An occupational hazard of reading and writing about books is falling in love with new books that you then feel compelled to buy and clutch to your chest in rapture. Should I die tomorrow, I hope you’ll fashion my coffin out of the books left in my library after my friends have taken their share. And I hope I will have had time to acquire these, the latests objects of my desire.
The Art of Eating Through the Zombie Apocalypse: A Cookbook and Culinary Survival Guide by Lauren Wilson and Kristian Bauthus
How fucking great, right? Apocalypse meets cookbook! Which means apocalypse meets the kind of cooking facts I’m interested in anyway, as a sort-of-off-gridder kind of person. All the reviews I’ve read so far have been enamoured, so this is sure to be the next cook book I buy. Discovered thanks to Nerdist.
Our Endless Numbered Days by Claire Fuller
Discovered thanks to Larry Nolan at the OF Blog, the title of this book gave me immediate happy feelings through title association (the title is also the title of a lovely Iron & Wine album). Like the 2014 novel Above, Endless is about an abduction of a child by a survivalist and what being thrust into that situation and then eventually returned to civilization would be like. Sounds like something I will find emotionally difficult to read (not so into reading about child abduction since having a kid of my own), but an interesting discussion of a handful of things that do interest me.
Insects Are Just Like You and Me Except Some of Them Have Wings by Kuzhali Manickavel
It was the weirdness of this one that got me; as you know I don’t often go after short fiction anthologies. Check it: “A centipede in a shoe, revelations in a shoebox, nosebleeds, exploding women, and a dead mouse named Miraculous populate this collection of thirty-five short stories from one of India’s most original young writers.” And allegedly very funny. I’ll probably need some humor after reading Our Endless Numbered Days, too.
The Jewel-Hinged Jaw: Essays on Science Fiction by Samuel R. Delany
I’ve been in the mood for some lit crit lately, and I keep hearing stunning things about Delany’s nonfiction. He will probably be the next author whose back catalogue I attempt to read in full. What a writer.
About Writing by Samuel R. Delany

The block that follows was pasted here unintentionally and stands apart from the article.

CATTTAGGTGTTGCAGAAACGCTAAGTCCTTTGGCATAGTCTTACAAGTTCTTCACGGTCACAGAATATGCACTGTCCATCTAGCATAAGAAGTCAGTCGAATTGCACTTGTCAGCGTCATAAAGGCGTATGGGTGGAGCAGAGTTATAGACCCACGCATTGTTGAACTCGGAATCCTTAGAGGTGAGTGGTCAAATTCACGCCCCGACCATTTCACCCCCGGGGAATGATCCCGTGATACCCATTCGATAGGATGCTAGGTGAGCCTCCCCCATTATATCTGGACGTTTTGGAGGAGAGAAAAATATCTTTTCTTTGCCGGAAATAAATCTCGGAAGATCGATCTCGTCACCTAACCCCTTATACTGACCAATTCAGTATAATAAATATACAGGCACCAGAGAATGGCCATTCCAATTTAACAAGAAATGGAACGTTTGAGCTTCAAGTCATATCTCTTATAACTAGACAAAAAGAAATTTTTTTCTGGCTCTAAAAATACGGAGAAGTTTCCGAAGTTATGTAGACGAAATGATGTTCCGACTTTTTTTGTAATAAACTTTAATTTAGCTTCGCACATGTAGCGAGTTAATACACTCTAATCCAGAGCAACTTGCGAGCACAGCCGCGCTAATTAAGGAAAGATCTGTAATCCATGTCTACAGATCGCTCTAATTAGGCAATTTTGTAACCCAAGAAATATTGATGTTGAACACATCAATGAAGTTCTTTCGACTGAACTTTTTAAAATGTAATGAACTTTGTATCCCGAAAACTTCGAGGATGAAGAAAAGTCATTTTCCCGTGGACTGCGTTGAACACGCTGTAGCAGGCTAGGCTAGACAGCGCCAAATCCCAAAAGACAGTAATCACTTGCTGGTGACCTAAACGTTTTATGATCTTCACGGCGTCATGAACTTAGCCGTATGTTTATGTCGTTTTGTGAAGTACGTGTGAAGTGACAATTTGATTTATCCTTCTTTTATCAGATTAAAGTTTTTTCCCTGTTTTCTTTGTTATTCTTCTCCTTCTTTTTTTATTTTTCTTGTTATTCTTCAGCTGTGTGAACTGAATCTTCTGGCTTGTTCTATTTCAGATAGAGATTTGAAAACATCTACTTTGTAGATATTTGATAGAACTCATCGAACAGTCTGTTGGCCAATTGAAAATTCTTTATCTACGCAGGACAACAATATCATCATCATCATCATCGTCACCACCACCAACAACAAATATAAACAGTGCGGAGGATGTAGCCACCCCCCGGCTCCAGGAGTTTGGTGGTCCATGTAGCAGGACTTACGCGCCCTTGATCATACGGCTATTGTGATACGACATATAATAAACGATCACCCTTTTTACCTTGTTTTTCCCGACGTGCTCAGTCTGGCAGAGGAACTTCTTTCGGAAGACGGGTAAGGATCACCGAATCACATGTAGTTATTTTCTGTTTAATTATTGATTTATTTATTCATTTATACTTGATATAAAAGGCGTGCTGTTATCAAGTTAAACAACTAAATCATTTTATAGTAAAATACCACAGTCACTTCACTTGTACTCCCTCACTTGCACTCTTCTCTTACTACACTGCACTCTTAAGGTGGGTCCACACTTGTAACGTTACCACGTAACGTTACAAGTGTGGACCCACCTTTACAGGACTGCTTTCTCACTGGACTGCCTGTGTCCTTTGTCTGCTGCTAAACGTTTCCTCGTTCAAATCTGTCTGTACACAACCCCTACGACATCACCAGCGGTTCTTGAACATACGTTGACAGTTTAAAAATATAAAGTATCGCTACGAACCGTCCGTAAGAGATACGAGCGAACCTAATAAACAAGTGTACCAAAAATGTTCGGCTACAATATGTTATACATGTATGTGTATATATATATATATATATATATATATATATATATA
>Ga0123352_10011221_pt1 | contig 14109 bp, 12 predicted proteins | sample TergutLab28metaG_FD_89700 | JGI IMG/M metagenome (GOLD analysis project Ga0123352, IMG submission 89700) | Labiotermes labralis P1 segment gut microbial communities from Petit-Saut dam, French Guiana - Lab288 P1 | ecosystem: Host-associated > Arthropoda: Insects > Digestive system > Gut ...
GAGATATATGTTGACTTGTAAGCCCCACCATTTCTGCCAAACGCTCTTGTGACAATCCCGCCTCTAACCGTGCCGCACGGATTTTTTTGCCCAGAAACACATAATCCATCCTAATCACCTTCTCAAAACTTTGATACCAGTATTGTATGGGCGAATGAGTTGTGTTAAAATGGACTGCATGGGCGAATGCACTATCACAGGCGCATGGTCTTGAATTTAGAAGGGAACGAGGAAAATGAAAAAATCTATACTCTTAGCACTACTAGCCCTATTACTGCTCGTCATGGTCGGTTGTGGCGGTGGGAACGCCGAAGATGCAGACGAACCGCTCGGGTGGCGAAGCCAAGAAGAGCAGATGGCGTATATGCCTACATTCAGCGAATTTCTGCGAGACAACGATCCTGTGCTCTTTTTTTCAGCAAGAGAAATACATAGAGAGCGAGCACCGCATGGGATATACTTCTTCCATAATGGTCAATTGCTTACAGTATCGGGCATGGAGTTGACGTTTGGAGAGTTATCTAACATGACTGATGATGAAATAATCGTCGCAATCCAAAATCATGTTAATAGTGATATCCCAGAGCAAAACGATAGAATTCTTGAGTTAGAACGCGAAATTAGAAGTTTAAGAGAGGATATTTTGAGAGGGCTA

While I’m Delany worshiping, I’m dying to read this book too, for the same reasons.
Tibetan Peach Pie: A True Account of an Imaginative Life by Tom Robbins
Have I ever told you that Tom Robbins is one of my favorite writers? Probably not, as his writing doesn’t really fall into the SFF corral. But his cartwheeling, wonderful language just destroys me. In the joyful way. Still Life With Woodpecker and B Is For Beer are my current favorites. This is the last book of his left for me to complete his life works, and, sadly, so sadly, is probably the last book he will ever write as I hear he is rather old and rather sick. A glass to you, Mr. Robbins, hee hee!
Wizard of the Crow by Ngugi Wa Thiong’o
I heard of this book thanks to Geek’s Guide to the Galaxy’s interview with Nnedi Okorafor, but I have to be honest—I no longer remember exactly what she said it was about, just the keywords: magic, awesome, and set in Africa. What I do remember very well is that Nnedi’s words convinced me, and I’m going to hold onto that and go for it. Nice cover too, eh?
Disability in Science Fiction: Representations of Technology as Cure edited by Kathryn Allan
Another book that has been on my to-read list for a long time, and another book that would scratch my current lit crit itch. Ableism is easy to overlook for the able-bodied and un-educated (that is to say, me, on this subject), and I imagine this book has a lot to teach me, an angle I might not have previously considered. That always gets me excited. Also, what a fascinating angle to examine our perceived relationship with technology! Only problem is, at 75 euros, it is rather expensive.
What books have you been coveting lately?